This Is AuburnElectronic Theses and Dissertations

Development of a Small-Scale Harvester for Biomass Operations




Da Rocha, Kleydson Diego

Type of Degree

Master's Thesis


Forestry and Wildlife Science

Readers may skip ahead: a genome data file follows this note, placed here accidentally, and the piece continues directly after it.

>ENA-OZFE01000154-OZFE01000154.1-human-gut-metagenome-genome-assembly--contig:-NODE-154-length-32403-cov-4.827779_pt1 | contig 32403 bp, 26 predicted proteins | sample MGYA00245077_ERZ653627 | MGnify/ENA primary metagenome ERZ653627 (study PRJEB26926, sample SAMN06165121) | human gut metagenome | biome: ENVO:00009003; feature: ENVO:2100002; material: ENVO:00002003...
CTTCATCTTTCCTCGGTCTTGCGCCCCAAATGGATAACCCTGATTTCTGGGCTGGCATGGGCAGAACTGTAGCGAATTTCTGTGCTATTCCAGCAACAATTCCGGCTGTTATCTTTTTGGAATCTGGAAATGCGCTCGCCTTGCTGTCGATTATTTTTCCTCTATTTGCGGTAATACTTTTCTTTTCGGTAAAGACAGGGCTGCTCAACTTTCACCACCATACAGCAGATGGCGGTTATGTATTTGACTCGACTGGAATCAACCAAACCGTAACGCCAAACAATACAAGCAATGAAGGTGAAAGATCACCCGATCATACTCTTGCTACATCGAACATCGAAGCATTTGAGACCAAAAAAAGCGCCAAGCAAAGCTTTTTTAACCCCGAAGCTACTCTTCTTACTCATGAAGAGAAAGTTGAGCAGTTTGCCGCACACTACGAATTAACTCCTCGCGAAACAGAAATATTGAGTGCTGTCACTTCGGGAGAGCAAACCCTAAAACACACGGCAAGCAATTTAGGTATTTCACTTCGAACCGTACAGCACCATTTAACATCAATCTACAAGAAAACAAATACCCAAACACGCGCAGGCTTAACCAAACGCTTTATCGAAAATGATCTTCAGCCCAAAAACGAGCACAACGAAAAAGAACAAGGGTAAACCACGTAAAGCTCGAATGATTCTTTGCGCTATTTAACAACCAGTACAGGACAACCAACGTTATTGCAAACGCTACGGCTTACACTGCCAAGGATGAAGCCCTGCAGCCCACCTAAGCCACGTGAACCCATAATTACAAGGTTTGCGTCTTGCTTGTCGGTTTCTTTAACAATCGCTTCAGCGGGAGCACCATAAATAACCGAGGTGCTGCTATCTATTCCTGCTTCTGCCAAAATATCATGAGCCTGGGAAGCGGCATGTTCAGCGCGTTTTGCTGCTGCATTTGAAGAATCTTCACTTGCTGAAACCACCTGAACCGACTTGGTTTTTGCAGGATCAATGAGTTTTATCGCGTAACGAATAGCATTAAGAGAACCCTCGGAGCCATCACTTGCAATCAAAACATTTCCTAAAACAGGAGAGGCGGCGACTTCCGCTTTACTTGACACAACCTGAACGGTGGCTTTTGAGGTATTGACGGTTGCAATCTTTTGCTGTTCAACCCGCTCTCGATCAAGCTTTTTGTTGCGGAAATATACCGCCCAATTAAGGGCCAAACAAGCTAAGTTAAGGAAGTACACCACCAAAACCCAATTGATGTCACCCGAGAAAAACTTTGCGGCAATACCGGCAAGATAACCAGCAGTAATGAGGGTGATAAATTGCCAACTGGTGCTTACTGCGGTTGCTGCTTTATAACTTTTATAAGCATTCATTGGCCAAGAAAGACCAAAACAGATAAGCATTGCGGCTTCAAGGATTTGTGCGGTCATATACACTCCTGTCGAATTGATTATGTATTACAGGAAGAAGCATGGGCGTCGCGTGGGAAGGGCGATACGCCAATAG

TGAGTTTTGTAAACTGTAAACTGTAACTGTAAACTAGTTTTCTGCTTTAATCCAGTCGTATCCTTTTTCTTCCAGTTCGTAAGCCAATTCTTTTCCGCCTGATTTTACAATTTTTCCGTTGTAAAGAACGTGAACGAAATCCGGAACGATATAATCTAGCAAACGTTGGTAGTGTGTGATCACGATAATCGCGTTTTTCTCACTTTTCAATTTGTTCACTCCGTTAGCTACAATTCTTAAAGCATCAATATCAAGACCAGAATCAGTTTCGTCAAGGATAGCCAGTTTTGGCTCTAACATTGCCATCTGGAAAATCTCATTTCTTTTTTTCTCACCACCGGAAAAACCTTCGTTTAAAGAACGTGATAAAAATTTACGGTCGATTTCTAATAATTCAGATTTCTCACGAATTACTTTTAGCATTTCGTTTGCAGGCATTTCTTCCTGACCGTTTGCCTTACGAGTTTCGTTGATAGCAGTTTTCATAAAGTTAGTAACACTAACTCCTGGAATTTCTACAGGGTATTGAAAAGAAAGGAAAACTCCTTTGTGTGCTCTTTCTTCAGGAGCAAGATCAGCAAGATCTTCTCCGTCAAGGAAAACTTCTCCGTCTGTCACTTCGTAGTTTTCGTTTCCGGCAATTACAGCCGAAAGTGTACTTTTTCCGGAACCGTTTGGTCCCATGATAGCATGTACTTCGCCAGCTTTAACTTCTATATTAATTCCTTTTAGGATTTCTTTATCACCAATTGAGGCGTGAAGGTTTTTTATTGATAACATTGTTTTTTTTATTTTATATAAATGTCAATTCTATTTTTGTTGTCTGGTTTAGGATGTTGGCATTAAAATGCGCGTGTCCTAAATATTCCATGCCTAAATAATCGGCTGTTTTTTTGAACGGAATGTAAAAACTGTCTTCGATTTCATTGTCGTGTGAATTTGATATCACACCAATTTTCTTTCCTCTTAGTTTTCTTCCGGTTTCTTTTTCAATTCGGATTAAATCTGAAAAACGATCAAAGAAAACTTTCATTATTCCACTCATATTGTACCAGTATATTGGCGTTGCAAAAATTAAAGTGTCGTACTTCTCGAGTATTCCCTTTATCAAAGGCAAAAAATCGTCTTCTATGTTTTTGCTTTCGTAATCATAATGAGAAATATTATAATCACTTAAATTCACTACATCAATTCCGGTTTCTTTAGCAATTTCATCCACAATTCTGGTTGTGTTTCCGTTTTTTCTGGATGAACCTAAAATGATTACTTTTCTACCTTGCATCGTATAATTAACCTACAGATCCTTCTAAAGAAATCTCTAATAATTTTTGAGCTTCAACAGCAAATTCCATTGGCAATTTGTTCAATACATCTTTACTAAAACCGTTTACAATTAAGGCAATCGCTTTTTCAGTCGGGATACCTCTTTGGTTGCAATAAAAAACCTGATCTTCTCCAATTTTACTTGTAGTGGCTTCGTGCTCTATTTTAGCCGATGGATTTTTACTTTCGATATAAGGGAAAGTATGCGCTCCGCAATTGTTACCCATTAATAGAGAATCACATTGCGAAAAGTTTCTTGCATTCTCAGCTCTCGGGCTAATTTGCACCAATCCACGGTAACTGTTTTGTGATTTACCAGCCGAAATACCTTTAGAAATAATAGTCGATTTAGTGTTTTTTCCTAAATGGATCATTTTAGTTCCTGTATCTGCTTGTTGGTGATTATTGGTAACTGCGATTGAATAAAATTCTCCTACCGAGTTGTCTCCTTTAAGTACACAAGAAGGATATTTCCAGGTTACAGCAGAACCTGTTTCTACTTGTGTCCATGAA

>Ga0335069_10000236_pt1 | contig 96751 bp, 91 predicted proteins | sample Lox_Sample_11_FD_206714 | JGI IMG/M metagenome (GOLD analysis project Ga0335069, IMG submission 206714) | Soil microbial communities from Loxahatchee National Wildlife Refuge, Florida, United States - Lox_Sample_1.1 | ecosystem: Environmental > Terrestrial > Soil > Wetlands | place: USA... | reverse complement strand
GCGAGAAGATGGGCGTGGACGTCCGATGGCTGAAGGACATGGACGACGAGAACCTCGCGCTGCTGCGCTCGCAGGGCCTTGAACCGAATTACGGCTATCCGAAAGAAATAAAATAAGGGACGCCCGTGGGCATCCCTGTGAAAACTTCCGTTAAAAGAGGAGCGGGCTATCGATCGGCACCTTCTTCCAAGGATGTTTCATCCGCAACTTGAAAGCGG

The Oil Embargo of 1973-1974 that quadrupled the price of a barrel of oil in a matter of months sparked the discussions of alternative forms of energy; one of the topics that started to be addressed was renewable energies. Nowadays, biomass accounts for the most used form of renewable energy in the United States, with woody biomass specifically being third overall. However, although a promising source of energy, new investments in the United States on how to improve the biomass market have happened at a slow pace. Forest fragmentation, along with other factors, has caused the existence of a large share of timber supply on smaller tracts of timber. The timber found on these tracts generally cannot be profitably harvested because the high investment in machinery does not offset the low volume harvested. To make the harvest operations more economically feasible, a small-scale feller-buncher was designed for biomass harvesting. A mini excavator (IHI 80 VX) was the starting point for our studies. As this machine was not originally built to operate with a felling head and inside the woods, we modified the design of the boom for a better reach and added an auxiliary motor, hydraulic pump and hydraulic tank exclusively to run the felling head. We estimated the costs to run this machine to be around $5.70/ton at a production rate of 10.6tons/PMH, and considerably lower if higher productivity can be achieved. If productivity levels are met, this machine could help stimulate the harvesting of biomass when that market develops.